“We’ve got a pooper! Poop! Matisse is pooping!”
“Awww yeah! Excellent! Thanks Matisse!”…resounding cheers all around as we drive over to collect our prize.
These days I seldom remember to step back and realize what an odd exchange this is. Clearly I have been hanging out with wildlife biologists for too long. But it’s true, none of us can deny it: we scientists love poop. But why does the sight of a pooping elephant make us so happy?
It turns out that elephant dung contains loads of useful information. For instance, the mucosal lining encasing a fresh bolus holds epithelial cells. These cells in turn contain DNA, which can be analyzed to reveal the genetics of a particular elephant. Genetics tell us how the elephants within a group are related to one another; although this is known for most elephants in our study population from observation alone, older individuals and wandering orphans can be difficult to place. Double checking observations is never a bad idea, either.
Collecting epithelial cells takes some care. But Shifra, Dr. George Wittemyer’s current student who is studying the social consequences of being an orphaned elephant, has it down to a science. If we see someone defecate, and their DNA has not yet been collected, Shifra finds a suitably large thorn from an acacia bush in a sunny area; a thorn that has been baking in the sun can be assumed sterile. After pulling the thorn from its bush, she kneels down and uses it to scrape tiny pieces of mucosal lining from the outer edge of a bolus. (This process makes it look a bit like she is sculpting the dung for an abstract art museum.) The pieces are pushed into a little tube containing ethanol, which acts as a preservative until analysis. It takes about five minutes for Shifra to collect enough mucus, after which time she screws on the cap and labels the tube with whose dung it contains.
What other stories can dung tell us? Well, it is chock-full of hormones, such as progesterone and glucocorticoids. The degree to which progesterone is metabolized in the poop of a female elephant reveals whether or not she is pregnant. Glucocorticoid levels reflect physiological stress, such that an elephant whose poop has greater amounts of glucocorticoids is undergoing more stress than an elephant whose poop has fewer glucocorticoids. I hope to use this latter concept to discover if orphaned individuals have greater levels of stress than non-orphaned individuals. Paired with Shifra’s research, such hormone analysis would allow us to infer both the social and physiological consequences of being a motherless elephant. This could have important conservation implications, because many elephants in our population have been orphaned by poaching.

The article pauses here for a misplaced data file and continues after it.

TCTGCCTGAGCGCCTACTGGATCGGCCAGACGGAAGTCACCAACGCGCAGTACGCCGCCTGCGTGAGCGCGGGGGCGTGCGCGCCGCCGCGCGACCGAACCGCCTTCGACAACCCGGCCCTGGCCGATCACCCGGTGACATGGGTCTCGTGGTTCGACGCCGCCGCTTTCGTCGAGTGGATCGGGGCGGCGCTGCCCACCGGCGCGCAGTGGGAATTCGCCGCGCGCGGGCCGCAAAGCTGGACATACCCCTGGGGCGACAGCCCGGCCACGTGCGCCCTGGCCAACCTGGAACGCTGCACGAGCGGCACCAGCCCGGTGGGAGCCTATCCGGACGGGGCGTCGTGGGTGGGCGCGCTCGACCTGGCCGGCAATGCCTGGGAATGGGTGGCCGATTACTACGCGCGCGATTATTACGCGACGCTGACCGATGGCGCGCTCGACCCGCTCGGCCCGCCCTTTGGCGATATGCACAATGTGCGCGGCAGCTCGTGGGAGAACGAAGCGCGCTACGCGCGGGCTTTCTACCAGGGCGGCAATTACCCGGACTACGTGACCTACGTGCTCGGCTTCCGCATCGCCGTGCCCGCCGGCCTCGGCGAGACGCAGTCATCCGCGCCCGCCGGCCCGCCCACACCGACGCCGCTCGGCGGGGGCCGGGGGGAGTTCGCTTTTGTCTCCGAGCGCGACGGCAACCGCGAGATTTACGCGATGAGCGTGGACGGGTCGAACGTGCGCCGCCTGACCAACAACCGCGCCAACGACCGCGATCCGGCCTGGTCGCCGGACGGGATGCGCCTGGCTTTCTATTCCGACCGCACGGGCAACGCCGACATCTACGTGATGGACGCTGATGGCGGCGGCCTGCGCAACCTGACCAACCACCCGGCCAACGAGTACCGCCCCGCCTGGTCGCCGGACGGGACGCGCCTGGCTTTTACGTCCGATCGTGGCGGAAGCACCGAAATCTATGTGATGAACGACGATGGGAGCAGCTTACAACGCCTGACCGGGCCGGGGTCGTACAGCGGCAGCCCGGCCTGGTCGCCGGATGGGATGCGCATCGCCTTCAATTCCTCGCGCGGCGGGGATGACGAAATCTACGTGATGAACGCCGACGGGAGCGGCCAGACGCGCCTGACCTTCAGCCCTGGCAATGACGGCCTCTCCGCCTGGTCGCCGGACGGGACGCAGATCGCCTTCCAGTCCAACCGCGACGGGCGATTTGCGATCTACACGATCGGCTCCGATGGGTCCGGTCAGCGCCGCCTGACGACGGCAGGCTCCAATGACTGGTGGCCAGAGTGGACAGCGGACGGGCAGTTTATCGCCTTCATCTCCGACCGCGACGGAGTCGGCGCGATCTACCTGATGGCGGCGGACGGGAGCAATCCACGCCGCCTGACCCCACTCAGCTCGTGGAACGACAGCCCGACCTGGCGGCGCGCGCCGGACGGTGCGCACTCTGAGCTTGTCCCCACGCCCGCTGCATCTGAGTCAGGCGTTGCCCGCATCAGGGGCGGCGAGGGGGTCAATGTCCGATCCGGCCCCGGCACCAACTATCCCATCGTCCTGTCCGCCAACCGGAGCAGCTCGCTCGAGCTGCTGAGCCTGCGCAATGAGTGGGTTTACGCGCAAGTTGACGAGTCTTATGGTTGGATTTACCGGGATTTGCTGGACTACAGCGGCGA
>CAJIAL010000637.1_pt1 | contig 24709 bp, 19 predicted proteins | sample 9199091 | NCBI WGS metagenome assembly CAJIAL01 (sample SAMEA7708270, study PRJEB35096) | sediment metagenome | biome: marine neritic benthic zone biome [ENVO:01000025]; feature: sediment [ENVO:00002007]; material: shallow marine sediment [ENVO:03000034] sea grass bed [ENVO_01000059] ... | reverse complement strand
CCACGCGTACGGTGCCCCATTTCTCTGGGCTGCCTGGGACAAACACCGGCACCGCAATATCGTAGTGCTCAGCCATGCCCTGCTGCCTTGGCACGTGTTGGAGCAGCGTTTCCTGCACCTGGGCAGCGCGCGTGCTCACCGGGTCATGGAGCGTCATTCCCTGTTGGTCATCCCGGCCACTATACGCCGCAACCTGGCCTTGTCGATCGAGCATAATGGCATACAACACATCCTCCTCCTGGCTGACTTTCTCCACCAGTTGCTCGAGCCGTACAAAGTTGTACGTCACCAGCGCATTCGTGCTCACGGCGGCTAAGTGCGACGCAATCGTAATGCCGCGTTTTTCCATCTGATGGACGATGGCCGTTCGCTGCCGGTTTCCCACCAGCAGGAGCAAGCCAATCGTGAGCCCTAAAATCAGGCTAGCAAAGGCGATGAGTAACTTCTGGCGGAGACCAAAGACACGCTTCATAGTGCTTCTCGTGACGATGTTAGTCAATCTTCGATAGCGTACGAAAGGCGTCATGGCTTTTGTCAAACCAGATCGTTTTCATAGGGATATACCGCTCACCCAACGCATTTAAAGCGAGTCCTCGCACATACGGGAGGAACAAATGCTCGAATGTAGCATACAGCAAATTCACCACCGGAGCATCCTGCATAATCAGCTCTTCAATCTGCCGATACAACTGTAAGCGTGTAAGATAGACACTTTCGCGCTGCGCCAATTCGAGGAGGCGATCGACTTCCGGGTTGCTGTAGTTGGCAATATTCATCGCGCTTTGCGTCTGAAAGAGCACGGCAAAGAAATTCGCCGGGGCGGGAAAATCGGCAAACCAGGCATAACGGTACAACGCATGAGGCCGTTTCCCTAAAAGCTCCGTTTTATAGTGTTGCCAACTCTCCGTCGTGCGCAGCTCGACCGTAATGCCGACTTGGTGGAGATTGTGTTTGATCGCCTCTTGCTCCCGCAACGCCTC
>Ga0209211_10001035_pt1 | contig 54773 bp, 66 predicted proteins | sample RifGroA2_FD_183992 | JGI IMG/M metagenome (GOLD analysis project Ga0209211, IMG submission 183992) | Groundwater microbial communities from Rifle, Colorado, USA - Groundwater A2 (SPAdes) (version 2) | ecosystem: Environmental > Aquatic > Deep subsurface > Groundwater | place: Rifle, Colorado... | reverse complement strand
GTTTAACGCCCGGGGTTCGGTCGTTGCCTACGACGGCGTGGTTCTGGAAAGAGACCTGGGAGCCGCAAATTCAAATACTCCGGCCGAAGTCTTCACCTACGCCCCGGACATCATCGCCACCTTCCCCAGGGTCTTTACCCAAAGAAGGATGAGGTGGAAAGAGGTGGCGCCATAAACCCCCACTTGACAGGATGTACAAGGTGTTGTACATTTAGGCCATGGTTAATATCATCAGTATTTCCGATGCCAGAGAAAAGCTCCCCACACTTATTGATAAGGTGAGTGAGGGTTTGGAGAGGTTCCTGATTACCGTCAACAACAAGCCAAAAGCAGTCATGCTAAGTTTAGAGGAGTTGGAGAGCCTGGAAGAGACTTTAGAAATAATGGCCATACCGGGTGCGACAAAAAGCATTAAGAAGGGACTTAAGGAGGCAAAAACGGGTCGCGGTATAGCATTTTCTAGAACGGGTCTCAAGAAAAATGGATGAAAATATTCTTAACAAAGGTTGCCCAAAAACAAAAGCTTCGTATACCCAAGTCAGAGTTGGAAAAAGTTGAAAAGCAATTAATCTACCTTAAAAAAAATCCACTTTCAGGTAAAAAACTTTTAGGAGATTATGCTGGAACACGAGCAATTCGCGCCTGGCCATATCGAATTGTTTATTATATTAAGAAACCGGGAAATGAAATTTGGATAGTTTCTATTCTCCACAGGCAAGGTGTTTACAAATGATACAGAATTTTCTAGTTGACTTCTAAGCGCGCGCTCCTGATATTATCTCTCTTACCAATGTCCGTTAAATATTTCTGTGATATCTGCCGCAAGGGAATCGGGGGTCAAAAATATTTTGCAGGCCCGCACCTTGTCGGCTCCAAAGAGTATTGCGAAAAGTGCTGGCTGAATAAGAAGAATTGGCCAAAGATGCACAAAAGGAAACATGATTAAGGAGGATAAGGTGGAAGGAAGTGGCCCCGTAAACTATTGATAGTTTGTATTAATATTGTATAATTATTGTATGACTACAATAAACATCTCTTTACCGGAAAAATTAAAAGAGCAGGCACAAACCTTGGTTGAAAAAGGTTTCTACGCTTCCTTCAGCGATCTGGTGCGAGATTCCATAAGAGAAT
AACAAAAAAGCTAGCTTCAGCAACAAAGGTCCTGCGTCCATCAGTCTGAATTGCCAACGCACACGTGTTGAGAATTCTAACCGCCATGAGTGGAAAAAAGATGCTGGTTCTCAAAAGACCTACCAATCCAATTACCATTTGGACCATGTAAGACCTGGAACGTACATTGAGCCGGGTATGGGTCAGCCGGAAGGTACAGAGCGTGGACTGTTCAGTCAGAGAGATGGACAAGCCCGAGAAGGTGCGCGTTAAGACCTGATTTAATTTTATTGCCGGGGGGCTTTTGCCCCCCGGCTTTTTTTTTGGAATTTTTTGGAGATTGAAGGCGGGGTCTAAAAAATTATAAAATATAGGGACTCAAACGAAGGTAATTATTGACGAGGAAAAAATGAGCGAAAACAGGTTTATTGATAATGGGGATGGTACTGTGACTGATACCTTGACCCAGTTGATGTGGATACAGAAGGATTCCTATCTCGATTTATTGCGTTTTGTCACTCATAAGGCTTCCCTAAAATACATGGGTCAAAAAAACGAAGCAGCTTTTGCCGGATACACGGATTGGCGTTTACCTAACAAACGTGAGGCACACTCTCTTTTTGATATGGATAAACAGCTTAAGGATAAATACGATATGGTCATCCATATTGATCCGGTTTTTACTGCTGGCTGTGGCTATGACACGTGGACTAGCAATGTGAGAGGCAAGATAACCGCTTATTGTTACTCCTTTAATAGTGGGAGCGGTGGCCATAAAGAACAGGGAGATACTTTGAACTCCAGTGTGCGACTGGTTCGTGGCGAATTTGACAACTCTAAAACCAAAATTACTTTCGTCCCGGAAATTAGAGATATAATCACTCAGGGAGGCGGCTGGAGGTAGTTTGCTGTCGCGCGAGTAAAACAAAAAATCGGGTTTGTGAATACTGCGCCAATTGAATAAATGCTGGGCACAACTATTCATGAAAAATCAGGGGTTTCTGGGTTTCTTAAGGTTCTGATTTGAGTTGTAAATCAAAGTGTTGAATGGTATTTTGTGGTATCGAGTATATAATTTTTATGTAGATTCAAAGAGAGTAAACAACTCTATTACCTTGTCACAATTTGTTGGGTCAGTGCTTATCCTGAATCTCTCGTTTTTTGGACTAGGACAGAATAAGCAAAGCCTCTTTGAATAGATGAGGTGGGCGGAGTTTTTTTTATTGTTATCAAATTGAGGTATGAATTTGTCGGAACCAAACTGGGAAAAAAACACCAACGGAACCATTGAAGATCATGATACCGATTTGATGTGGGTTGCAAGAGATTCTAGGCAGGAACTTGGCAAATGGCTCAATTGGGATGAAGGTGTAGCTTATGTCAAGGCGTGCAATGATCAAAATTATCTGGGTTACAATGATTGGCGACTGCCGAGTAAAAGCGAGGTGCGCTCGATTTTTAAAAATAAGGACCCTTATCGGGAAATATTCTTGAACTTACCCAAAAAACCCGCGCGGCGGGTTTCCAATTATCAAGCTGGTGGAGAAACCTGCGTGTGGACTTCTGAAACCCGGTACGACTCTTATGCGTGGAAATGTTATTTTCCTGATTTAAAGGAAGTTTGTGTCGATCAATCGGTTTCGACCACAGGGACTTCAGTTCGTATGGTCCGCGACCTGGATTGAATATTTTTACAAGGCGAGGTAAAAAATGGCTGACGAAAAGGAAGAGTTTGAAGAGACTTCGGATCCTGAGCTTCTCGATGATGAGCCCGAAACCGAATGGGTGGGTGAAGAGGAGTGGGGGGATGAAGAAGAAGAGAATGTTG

Unfortunately, collecting dung for hormone analysis is not as straightforward as collecting dung for DNA analysis. Although the actual collection need not be as precise, since hormones are contained throughout the bolus as opposed to only on the edge, hormone levels fluctuate if samples are improperly stored. The only reliable method of storage appears to be via freezing. My challenge will be figuring out how to freeze samples at our camp in the bush, where the electricity can be fickle. Collection of dung for hormones also has to be done more frequently than collection for DNA, which is done only once. Whereas DNA does not change, an individual’s hormone levels fluctuate with time. In order to paint an accurate overall picture, dung for hormonal analysis should be collected from each subject at weekly intervals.
Difficult or not, I will not despair: so long as there is poop, there are answers to be had. Best of all, the information contained within dung can be collected without inconveniencing a study subject. And scientists are not alone in loving poop. For reasons that are unclear to me, we often observe young elephants eating the dung of their family members. Perhaps they are ingesting important gut bacteria present therein, who knows? Whatever the case, scientists and small elephants agree – poop is a beautiful thing!